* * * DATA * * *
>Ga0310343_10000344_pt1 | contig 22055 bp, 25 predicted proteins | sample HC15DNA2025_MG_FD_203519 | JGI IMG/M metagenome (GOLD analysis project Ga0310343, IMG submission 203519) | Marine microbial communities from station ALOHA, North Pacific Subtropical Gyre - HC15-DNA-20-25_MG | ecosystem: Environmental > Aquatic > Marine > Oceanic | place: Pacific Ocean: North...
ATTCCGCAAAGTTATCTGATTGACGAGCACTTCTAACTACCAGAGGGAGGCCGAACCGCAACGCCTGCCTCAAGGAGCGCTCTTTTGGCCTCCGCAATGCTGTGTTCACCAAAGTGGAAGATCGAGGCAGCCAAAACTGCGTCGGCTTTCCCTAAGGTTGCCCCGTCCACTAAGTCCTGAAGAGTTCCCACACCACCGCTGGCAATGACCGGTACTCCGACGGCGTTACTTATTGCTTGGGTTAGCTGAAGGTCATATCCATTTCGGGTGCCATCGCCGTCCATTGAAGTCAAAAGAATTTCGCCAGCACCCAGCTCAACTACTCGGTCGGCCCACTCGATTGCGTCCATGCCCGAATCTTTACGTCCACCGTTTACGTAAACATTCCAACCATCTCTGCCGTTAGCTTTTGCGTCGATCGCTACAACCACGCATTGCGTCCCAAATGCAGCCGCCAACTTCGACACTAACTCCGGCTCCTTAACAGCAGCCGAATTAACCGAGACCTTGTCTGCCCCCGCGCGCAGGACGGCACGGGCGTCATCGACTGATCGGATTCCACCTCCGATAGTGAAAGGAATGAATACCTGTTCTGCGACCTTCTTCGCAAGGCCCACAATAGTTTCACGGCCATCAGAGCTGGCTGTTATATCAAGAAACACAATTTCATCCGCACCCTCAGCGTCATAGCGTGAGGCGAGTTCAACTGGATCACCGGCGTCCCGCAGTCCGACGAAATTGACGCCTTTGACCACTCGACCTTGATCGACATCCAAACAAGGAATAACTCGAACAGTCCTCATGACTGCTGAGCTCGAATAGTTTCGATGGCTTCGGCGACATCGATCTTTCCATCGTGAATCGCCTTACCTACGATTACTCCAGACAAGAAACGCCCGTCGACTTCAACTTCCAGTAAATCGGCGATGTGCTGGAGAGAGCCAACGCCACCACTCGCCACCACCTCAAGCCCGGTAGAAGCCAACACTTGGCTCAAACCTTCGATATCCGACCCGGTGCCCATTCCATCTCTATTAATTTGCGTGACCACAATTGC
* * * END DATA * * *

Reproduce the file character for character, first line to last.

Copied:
>Ga0310343_10000344_pt1 | contig 22055 bp, 25 predicted proteins | sample HC15DNA2025_MG_FD_203519 | JGI IMG/M metagenome (GOLD analysis project Ga0310343, IMG submission 203519) | Marine microbial communities from station ALOHA, North Pacific Subtropical Gyre - HC15-DNA-20-25_MG | ecosystem: Environmental > Aquatic > Marine > Oceanic | place: Pacific Ocean: North...
ATTCCGCAAAGTTATCTGATTGACGAGCACTTCTAACTACCAGAGGGAGGCCGAACCGCAACGCCTGCCTCAAGGAGCGCTCTTTTGGCCTCCGCAATGCTGTGTTCACCAAAGTGGAAGATCGAGGCAGCCAAAACTGCGTCGGCTTTCCCTAAGGTTGCCCCGTCCACTAAGTCCTGAAGAGTTCCCACACCACCGCTGGCAATGACCGGTACTCCGACGGCGTTACTTATTGCTTGGGTTAGCTGAAGGTCATATCCATTTCGGGTGCCATCGCCGTCCATTGAAGTCAAAAGAATTTCGCCAGCACCCAGCTCAACTACTCGGTCGGCCCACTCGATTGCGTCCATGCCCGAATCTTTACGTCCACCGTTTACGTAAACATTCCAACCATCTCTGCCGTTAGCTTTTGCGTCGATCGCTACAACCACGCATTGCGTCCCAAATGCAGCCGCCAACTTCGACACTAACTCCGGCTCCTTAACAGCAGCCGAATTAACCGAGACCTTGTCTGCCCCCGCGCGCAGGACGGCACGGGCGTCATCGACTGATCGGATTCCACCTCCGATAGTGAAAGGAATGAATACCTGTTCTGCGACCTTCTTCGCAAGGCCCACAATAGTTTCACGGCCATCAGAGCTGGCTGTTATATCAAGAAACACAATTTCATCCGCACCCTCAGCGTCATAGCGTGAGGCGAGTTCAACTGGATCACCGGCGTCCCGCAGTCCGACGAAATTGACGCCTTTGACCACTCGACCTTGATCGACATCCAAACAAGGAATAACTCGAACAGTCCTCATGACTGCTGAGCTCGAATAGTTTCGATGGCTTCGGCGACATCGATCTTTCCATCGTGAATCGCCTTACCTACGATTACTCCAGACAAGAAACGCCCGTCGACTTCAACTTCCAGTAAATCGGCGATGTGCTGGAGAGAGCCAACGCCACCACTCGCCACCACCTCAAGCCCGGTAGAAGCCAACACTTGGCTCAAACCTTCGATATCCGACCCGGTGCCCATTCCATCTCTATTAATTTGCGTGACCACAATTGC